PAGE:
The best "games" are those that blend technology with real play with real people. If you’re in any doubt, watch how much fun your kids can have with a couple of sticks and an old blanket and compare that to their Playstation time!

    The quality of the interactions is what’s most important whether we’re learning, working or just having fun!

  7. Gamification maybe HR’s new best friend but only if technology a

    Speaking as gamification experts, we know gamification works and we know more and more companies are investingating how they can harness the power of gamifciation to drive human performance improvement.

    BUT, the sad reality is that in order to take advantage of gamification, you need data feeds, live ones, from the employers operating systems and this will cause most companies to consign gamification to the too difficult box or to attempt some poorly designed, post event arrangement, that will have limited or even negative results.  The simple fact is few companies are sufficnetly convinced to re-schedule the endless IT priority list to ensure that these feeds are available.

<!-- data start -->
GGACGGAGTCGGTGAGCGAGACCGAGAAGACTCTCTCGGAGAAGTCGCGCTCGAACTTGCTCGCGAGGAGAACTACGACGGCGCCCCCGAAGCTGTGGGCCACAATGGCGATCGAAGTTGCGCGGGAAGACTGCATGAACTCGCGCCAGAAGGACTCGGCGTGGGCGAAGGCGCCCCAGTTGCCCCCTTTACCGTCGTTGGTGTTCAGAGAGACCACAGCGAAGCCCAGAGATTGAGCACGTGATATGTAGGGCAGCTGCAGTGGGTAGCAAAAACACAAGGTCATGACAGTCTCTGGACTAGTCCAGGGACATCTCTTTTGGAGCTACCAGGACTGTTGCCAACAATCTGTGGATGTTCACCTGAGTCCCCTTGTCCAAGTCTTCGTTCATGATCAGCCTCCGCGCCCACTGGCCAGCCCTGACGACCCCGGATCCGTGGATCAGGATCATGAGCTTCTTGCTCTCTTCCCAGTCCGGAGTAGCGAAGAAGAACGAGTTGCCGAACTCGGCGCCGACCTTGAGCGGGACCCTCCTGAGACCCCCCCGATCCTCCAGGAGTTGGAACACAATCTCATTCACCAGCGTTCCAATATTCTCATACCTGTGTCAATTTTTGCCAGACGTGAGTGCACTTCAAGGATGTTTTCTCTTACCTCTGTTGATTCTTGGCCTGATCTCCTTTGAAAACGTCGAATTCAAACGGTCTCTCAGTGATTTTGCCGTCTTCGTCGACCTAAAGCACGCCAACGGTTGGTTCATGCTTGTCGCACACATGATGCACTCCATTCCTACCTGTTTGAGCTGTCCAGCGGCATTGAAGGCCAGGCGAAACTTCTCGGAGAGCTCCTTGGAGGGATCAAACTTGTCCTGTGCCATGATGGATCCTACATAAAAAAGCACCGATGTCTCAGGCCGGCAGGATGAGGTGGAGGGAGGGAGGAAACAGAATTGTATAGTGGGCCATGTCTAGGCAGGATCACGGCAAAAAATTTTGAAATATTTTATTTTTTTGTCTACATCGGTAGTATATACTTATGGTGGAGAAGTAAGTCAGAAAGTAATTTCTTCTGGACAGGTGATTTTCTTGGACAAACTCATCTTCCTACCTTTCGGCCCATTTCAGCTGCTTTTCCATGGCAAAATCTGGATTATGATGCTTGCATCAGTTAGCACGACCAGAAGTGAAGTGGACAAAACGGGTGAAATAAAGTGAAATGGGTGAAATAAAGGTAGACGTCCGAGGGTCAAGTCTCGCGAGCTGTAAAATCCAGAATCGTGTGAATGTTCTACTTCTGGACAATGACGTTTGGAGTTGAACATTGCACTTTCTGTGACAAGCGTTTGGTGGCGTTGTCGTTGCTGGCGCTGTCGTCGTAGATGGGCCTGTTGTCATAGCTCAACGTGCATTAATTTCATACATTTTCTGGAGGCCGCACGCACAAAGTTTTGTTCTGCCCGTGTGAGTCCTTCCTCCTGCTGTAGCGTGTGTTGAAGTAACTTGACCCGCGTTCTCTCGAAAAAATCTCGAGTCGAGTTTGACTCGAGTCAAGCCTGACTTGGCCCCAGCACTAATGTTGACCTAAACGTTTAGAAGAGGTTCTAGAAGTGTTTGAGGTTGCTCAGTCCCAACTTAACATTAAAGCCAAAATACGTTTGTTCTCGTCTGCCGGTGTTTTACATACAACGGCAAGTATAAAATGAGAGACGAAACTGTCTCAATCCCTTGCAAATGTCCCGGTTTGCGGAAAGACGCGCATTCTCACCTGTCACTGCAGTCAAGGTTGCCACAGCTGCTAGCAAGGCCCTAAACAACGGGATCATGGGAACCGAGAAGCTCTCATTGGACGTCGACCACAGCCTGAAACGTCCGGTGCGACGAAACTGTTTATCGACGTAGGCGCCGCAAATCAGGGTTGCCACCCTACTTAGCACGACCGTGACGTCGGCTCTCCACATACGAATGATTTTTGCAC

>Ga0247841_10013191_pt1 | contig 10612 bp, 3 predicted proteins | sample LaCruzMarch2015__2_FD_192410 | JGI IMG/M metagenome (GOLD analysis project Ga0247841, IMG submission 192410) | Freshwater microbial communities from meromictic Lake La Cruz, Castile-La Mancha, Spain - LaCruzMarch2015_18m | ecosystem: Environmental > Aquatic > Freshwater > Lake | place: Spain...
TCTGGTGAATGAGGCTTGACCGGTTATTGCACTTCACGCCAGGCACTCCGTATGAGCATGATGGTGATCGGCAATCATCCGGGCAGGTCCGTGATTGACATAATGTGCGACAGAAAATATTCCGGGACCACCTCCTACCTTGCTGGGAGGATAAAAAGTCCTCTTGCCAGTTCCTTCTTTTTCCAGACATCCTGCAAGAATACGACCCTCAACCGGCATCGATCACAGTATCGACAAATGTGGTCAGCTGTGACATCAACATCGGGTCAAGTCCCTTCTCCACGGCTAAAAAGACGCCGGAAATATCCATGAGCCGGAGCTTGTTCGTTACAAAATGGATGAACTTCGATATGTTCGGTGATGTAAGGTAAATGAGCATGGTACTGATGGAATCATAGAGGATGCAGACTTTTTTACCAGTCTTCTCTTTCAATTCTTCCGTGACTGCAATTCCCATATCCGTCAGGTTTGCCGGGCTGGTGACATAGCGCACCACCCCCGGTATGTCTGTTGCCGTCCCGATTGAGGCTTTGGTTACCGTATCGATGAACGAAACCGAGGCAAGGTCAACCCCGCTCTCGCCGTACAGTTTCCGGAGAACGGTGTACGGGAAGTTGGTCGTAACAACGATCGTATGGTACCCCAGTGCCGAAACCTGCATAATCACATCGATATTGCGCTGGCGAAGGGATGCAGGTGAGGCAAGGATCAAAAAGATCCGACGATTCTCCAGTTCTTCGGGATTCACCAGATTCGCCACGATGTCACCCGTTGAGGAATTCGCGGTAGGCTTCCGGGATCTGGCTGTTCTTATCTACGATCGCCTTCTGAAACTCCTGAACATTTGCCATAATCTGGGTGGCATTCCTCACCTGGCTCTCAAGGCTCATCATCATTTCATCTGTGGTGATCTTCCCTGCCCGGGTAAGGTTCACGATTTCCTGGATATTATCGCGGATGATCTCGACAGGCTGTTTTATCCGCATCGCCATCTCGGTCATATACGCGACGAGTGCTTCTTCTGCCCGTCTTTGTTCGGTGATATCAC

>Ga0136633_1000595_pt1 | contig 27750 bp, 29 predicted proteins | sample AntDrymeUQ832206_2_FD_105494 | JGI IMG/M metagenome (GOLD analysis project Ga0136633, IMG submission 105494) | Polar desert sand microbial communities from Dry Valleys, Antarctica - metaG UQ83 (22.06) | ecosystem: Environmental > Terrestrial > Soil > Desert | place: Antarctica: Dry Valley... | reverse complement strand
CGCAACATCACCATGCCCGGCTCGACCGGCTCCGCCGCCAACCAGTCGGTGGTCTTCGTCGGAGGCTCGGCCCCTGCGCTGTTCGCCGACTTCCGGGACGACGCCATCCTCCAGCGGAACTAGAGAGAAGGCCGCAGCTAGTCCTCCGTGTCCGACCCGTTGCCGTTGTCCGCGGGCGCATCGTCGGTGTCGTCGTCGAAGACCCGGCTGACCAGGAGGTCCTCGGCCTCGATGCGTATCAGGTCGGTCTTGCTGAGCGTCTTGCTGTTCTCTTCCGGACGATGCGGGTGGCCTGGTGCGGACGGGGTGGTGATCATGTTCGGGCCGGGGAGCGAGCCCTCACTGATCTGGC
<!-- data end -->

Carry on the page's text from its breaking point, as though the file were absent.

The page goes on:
For any reward (and gamification is a reward) to change behaviour it needs to occur as close to the ‘event’ as possible, ideally immediately.  E.g. If you are seeking to gamify the behaviour of collections agents and reward them when they achieve some designated hurdle rate, this must be instant.  The longer the gap between the event (achieving the hurdle rate) and the game event, the weaker the behaviour shift.

    ALL of the really effective gamification studies are conducted using live data feeds where employees are instantly rewarded following the achievement of a given event/task.

    At Motiv8 we use live data feeds, sometimes hourly batched, to drive significant performance enhancements in the contact centre arena.  Our clients understand the need for instant recognition and have made the investments to achieve this. 

    Gamification is hugely effcetive but largely untapped technique and is likely to remain just a ‘buzz word’ for as long as companies remain unprepared to follow the rules and invest time and effort to provide live data feeds.  Like most things, there is a correlation between effort and reward!